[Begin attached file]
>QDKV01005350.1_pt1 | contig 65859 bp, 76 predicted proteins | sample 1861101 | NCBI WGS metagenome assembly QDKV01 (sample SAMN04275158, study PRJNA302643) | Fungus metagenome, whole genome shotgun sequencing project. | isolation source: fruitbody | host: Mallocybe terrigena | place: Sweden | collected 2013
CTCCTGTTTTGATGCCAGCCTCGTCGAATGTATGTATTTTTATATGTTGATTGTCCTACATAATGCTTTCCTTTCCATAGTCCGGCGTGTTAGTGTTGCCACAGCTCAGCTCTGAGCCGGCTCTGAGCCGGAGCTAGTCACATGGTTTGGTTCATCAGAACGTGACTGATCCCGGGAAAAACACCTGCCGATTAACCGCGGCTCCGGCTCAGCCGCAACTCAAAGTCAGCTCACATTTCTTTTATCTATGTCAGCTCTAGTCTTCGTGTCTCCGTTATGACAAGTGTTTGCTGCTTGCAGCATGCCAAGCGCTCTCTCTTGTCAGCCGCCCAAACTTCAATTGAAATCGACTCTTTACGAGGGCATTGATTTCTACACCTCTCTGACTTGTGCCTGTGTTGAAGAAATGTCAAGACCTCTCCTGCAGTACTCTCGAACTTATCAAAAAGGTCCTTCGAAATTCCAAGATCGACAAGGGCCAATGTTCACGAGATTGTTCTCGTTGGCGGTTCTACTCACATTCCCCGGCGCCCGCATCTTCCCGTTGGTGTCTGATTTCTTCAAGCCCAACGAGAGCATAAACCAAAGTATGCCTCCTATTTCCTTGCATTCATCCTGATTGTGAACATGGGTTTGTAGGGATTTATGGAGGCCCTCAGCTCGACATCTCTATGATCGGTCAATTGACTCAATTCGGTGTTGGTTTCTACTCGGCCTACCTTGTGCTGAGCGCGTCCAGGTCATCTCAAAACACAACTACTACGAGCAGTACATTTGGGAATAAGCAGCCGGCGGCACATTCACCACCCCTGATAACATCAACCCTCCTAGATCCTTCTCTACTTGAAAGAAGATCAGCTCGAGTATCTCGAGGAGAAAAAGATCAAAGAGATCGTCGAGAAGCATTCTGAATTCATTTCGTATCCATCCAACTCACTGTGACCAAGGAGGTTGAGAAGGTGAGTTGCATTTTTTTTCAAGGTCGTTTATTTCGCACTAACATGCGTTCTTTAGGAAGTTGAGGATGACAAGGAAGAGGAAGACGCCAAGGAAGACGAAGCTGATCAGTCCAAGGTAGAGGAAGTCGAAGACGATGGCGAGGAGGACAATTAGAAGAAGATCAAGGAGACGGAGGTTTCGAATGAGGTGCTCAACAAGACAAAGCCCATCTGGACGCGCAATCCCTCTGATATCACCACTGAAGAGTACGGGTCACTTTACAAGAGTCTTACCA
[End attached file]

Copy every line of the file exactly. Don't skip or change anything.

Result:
>QDKV01005350.1_pt1 | contig 65859 bp, 76 predicted proteins | sample 1861101 | NCBI WGS metagenome assembly QDKV01 (sample SAMN04275158, study PRJNA302643) | Fungus metagenome, whole genome shotgun sequencing project. | isolation source: fruitbody | host: Mallocybe terrigena | place: Sweden | collected 2013
CTCCTGTTTTGATGCCAGCCTCGTCGAATGTATGTATTTTTATATGTTGATTGTCCTACATAATGCTTTCCTTTCCATAGTCCGGCGTGTTAGTGTTGCCACAGCTCAGCTCTGAGCCGGCTCTGAGCCGGAGCTAGTCACATGGTTTGGTTCATCAGAACGTGACTGATCCCGGGAAAAACACCTGCCGATTAACCGCGGCTCCGGCTCAGCCGCAACTCAAAGTCAGCTCACATTTCTTTTATCTATGTCAGCTCTAGTCTTCGTGTCTCCGTTATGACAAGTGTTTGCTGCTTGCAGCATGCCAAGCGCTCTCTCTTGTCAGCCGCCCAAACTTCAATTGAAATCGACTCTTTACGAGGGCATTGATTTCTACACCTCTCTGACTTGTGCCTGTGTTGAAGAAATGTCAAGACCTCTCCTGCAGTACTCTCGAACTTATCAAAAAGGTCCTTCGAAATTCCAAGATCGACAAGGGCCAATGTTCACGAGATTGTTCTCGTTGGCGGTTCTACTCACATTCCCCGGCGCCCGCATCTTCCCGTTGGTGTCTGATTTCTTCAAGCCCAACGAGAGCATAAACCAAAGTATGCCTCCTATTTCCTTGCATTCATCCTGATTGTGAACATGGGTTTGTAGGGATTTATGGAGGCCCTCAGCTCGACATCTCTATGATCGGTCAATTGACTCAATTCGGTGTTGGTTTCTACTCGGCCTACCTTGTGCTGAGCGCGTCCAGGTCATCTCAAAACACAACTACTACGAGCAGTACATTTGGGAATAAGCAGCCGGCGGCACATTCACCACCCCTGATAACATCAACCCTCCTAGATCCTTCTCTACTTGAAAGAAGATCAGCTCGAGTATCTCGAGGAGAAAAAGATCAAAGAGATCGTCGAGAAGCATTCTGAATTCATTTCGTATCCATCCAACTCACTGTGACCAAGGAGGTTGAGAAGGTGAGTTGCATTTTTTTTCAAGGTCGTTTATTTCGCACTAACATGCGTTCTTTAGGAAGTTGAGGATGACAAGGAAGAGGAAGACGCCAAGGAAGACGAAGCTGATCAGTCCAAGGTAGAGGAAGTCGAAGACGATGGCGAGGAGGACAATTAGAAGAAGATCAAGGAGACGGAGGTTTCGAATGAGGTGCTCAACAAGACAAAGCCCATCTGGACGCGCAATCCCTCTGATATCACCACTGAAGAGTACGGGTCACTTTACAAGAGTCTTACCA